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Additional affidavits determined to lead to inequitable conductFebruary 16, 2006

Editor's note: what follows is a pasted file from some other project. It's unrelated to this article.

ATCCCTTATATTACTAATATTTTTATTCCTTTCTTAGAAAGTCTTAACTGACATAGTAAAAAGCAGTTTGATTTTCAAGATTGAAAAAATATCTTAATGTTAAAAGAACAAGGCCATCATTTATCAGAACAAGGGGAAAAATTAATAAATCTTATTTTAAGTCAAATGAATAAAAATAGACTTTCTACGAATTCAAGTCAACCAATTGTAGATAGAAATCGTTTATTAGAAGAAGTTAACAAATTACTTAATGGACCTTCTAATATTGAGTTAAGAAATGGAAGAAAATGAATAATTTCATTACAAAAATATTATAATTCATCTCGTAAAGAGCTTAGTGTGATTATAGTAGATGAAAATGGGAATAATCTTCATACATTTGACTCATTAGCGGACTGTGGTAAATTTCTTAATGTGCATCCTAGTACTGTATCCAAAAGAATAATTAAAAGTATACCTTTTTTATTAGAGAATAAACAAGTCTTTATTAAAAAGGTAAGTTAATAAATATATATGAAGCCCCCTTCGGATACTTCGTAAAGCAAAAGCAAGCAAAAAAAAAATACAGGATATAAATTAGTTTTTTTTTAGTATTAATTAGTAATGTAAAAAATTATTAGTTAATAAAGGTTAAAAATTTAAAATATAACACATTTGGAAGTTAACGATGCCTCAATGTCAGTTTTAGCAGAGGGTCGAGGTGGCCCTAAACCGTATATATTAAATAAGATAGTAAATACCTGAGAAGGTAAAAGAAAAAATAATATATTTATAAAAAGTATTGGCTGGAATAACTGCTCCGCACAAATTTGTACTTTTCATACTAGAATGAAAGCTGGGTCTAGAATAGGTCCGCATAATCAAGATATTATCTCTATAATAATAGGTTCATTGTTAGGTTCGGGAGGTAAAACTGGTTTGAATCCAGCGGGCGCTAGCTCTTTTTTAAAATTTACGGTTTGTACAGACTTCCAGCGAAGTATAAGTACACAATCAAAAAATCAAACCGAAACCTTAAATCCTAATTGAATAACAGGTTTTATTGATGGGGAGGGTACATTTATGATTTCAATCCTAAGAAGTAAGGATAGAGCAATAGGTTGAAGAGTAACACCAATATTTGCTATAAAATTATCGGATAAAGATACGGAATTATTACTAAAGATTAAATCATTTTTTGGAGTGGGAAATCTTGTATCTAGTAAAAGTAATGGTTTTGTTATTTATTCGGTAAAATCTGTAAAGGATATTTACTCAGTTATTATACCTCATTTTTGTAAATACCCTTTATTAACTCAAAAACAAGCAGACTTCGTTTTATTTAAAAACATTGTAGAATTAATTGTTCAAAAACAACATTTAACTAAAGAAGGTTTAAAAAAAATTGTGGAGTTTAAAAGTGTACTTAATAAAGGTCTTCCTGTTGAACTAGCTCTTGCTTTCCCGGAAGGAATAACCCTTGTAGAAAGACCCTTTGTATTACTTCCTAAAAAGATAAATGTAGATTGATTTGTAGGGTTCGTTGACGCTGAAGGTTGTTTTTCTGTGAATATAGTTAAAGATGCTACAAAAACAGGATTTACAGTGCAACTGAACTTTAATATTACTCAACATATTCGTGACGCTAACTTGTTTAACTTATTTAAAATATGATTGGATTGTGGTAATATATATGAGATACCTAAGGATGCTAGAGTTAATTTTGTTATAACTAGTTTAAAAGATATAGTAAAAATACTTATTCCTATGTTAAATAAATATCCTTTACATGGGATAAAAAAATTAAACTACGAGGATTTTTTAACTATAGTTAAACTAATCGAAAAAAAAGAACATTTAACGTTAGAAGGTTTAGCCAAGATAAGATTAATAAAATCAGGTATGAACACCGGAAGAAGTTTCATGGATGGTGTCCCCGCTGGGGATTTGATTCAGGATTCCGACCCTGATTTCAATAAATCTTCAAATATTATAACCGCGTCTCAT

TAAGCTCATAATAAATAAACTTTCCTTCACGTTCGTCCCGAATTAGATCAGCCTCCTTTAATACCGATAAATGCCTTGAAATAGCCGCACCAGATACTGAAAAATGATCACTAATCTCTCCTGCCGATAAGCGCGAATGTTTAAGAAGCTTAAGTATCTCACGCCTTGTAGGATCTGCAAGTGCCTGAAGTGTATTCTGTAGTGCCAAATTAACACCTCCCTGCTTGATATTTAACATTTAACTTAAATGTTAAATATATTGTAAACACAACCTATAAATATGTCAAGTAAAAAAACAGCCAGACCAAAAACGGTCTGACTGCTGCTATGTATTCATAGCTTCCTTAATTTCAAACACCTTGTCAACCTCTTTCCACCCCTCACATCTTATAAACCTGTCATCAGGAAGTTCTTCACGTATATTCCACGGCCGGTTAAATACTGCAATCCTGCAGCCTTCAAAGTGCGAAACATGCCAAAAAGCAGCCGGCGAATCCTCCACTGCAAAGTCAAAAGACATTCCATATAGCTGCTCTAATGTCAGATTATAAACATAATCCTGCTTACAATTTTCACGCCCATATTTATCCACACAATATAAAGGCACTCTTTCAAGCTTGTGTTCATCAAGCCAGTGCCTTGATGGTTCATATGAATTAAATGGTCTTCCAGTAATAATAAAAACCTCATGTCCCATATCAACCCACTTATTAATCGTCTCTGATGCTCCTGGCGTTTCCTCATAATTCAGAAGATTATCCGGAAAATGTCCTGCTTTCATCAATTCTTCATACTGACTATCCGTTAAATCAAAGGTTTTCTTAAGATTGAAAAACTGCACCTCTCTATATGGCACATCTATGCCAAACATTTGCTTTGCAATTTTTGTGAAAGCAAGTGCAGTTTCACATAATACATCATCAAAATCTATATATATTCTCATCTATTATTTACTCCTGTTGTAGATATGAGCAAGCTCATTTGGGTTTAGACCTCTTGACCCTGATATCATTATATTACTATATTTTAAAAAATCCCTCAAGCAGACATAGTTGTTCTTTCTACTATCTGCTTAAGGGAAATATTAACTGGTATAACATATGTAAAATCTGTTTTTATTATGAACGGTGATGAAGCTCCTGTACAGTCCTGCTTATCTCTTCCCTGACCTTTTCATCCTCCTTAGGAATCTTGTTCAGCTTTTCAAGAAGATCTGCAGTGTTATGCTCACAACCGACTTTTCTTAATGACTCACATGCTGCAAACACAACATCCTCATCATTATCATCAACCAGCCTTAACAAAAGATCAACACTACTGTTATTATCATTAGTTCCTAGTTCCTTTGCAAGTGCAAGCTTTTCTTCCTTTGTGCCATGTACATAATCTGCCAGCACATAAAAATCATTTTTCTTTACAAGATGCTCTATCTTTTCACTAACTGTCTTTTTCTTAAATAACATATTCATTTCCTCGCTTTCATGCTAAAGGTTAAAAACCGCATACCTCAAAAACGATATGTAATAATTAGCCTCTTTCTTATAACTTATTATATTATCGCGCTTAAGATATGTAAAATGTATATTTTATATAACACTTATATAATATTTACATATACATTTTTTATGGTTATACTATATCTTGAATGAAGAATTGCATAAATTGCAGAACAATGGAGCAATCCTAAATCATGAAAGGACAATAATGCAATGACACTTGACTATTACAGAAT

In a split decision, The United States Court of Appeals for the Federal Circuit affirmed a District Court’s grant of summary judgment regarding United States patent number 5,047,398 (the ‘398 patent’) owned by Ferring B.V. and Aventis Pharmaceuticals, Inc. The decision was that the ‘398 patent was unenforceable due to inequitable conduct on the part of one of the inventors during the prosecution of the application.The Federal Circuit stated: Inequitable conduct occurs when a patentee breaches his or her duty to the PTO of ‘candor, good faith, and honesty. While inequitable conduct includes affirmative misrepresentations of material facts, it also arises when the patentee fails to disclose material information to the PTO. The inequitable conduct analysis is performed in two steps comprising ‘first, a determination of whether the withheld reference meets a threshold level of materiality and intent to mislead, and second, a weighing of the materiality and intent in light of all the circumstances to determine whether the applicant’s conduct is so culpable that the patent should be unenforceable.The court continued to state: The predicate facts must be proven by clear and convincing evidence. While [the Court’s] precedent urges caution in the grant of summary judgment respecting a defense of inequitable conduct, summary judgment is not foreclosed.Barr Laboratories raised the defense of inequitable conduct when Ferring B.V. and Aventis Pharmaceuticals, Inc. brought suit alleging Barr infringed the ‘398 patent. The ‘398 patent discloses a salt form of 1-deamino-*-D-arginine vasopressin, DDAVP. DDVAP is a medicinal compound that prevents diuretic symptoms associated with diabetes. The ‘398 patent allowed for DDVAP to be taken in a solid oral form that would then be absorbed through the gastrointestinal tract. Prior versions of the compound had to be dissolved in a patient’s mouth or sprayed up a patient’s nose and absorbed through the surrounding tissue.The Federal Circuit found that one of the inventor’s efforts in gathering additional affidavits from non-inventors amounted to inequitable conduct. The inventor gathered multiple affidavits from multiple sources over the extended period of time that the application was being prosecuted before the USPTO. What the inventor failed to disclose, and hence the crux of the case, was that the scientists that had submitted affidavits had significant contacts with the assignee of the patent rights. The District Court and Federal Circuit courts found this failure to disclose the connection of the third parties to the assignee as inequitable conduct when the Examiner asked the inventor to have non-inventor third parties submit affidavits regarding a material fact.The Federal Circuit then went on to state: ‘

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